A view of the interior of the chancel, looking towards the large, five-light east window, which is typical of fifteenth-century mendicant architecture in Ireland, with switch-line tracery and trefoil-headed lights. As is the case in other friaries, it replaces the earlier, thirteenth-century window, which was a group of three tall lancets that would have taken up most of the gable.

This finely carved tomb is in the north wall of the chancel, the location usually reserved for the founder or main patron, and is attributed to the De Burgo or Burke family. It is their coat of arms depicted on the memorial plaque placed within the arch of the tomb, bearing an inscription with the date of 1648.

The inscription
reads: Husc Incum sibi elegit Dus Tho Burgo de Anbally, Fils Richarde de Derrymaelaghni Anno Domini 1648

[Thomas de Burgo of Anbally, son of Richard of Derrymacloughney chose this place for himself, 1648 AD]

The elaborate tomb in the north wall of the chancel is framed by the carvings of two figures, a man and a woman. The latter is pictured here, represented with a fifteenth-century style of headdress. They can be assumed to represent the benefactors who commissioned the making of the tomb and would have also made donations towards their burial and prayers for their souls after they passed.

A closer look at the carving of a male figure, probably representing the benefactor who commissioned the tomb with his wife, also represented on the other side of the monument.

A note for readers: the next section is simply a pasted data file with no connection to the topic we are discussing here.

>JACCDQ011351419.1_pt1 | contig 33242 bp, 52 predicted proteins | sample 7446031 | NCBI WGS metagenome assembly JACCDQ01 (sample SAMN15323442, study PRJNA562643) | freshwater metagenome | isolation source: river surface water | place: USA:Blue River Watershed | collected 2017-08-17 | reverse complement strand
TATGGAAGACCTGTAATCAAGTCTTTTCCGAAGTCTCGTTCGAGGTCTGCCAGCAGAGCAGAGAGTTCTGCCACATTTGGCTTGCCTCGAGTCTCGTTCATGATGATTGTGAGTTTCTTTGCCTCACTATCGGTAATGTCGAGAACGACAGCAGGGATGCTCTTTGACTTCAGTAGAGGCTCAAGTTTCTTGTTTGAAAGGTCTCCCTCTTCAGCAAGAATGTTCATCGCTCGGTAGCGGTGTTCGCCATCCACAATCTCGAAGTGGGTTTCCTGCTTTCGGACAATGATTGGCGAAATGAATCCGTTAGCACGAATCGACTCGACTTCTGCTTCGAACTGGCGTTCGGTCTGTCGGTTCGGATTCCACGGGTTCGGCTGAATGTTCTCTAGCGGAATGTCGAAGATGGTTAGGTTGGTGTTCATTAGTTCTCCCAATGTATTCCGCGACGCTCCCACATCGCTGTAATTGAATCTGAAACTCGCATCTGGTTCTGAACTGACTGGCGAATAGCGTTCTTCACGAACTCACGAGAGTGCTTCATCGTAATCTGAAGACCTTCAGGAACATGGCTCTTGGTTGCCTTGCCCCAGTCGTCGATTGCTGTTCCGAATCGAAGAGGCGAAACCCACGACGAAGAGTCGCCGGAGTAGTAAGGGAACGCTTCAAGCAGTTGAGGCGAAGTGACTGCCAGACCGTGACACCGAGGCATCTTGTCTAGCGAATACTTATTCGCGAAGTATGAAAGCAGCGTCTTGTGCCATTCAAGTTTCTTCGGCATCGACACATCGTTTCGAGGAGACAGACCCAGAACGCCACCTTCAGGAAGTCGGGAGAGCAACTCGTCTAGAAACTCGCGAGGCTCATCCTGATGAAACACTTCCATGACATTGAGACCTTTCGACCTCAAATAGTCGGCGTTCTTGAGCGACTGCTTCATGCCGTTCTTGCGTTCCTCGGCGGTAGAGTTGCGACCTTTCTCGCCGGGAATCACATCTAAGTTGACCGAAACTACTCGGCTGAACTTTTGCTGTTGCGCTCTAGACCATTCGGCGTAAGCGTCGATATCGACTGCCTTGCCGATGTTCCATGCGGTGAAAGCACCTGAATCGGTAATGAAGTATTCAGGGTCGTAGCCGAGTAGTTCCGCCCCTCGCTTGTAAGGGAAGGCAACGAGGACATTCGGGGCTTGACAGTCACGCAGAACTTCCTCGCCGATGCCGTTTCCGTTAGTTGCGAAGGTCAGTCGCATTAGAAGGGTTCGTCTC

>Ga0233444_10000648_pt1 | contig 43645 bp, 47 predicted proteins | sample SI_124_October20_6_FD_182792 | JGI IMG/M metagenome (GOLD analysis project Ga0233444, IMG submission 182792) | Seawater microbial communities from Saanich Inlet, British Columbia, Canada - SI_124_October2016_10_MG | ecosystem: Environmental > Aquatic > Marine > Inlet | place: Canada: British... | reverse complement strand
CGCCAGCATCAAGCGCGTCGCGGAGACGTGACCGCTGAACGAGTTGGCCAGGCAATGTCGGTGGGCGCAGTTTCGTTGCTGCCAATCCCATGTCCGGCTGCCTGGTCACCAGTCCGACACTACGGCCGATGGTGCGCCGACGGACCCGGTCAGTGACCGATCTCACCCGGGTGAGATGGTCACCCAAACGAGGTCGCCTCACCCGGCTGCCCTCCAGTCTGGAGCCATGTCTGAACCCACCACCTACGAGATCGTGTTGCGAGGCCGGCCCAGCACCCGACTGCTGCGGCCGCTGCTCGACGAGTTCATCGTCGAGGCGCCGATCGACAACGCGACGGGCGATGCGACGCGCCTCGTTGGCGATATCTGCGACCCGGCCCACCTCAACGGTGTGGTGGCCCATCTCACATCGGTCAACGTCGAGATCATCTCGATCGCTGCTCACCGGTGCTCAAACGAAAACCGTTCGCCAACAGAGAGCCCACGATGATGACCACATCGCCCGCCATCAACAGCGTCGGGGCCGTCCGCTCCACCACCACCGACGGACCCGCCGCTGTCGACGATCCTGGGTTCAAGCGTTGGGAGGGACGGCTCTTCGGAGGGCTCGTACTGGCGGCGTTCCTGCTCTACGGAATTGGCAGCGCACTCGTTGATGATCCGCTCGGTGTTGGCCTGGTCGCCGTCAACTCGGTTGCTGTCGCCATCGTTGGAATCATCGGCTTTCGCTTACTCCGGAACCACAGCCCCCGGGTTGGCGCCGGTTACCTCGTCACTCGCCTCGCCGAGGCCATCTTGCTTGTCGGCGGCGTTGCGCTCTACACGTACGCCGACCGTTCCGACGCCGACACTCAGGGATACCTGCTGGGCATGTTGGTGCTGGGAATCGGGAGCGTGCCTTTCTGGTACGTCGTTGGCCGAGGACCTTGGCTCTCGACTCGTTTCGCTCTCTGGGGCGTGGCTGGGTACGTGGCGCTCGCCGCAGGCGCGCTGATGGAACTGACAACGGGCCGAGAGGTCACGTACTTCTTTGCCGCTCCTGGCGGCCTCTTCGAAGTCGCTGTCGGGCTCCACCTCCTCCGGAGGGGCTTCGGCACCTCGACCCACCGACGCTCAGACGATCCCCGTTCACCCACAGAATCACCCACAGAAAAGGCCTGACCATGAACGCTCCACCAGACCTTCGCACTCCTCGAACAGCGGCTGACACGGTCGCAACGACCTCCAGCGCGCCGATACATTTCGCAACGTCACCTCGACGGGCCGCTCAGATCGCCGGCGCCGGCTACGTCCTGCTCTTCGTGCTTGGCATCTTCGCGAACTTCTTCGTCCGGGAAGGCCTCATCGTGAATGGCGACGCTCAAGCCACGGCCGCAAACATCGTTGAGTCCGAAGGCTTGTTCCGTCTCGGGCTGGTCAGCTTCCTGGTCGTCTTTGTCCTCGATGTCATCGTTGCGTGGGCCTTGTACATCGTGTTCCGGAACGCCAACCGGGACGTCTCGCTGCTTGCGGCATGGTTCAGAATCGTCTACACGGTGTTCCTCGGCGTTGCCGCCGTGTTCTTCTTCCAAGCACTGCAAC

In the south wall of the chancel are the fragmented remains of a piscina and sedilia, which served the high altar.

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The cloister garth was the uncovered central space within a cloister. The cloister garth is surrounded by the cloister arcade and the cloister walk or alley.

The outline of the cloister garth remains but the cloister arcade is gone, as his the lean-to roof that covered the cloister walk, though the string course and the corbels that supported it can be seen along the south wall of the church underneath the windows.

Another view of the cloister garth, showing the remains of the east and south range, with along the wall of the east range another set of string course and corbels that would have supported the lean-to roof covering the cloister walk.

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The cloister walk (or cloister alley) was the covered walkway that surrouded the cloister garth, connecting the domestic ranges to the church. It was often used as a burial place for members of the order or for important benefactors.

A view of the east cloister walk, looking toward the entrance to the church, which the friars would have used to enter the chancel. Once the tower was built in the fifteenth-century, they would have had to go through it to do so, a common configuration in Irish mendicant friaries.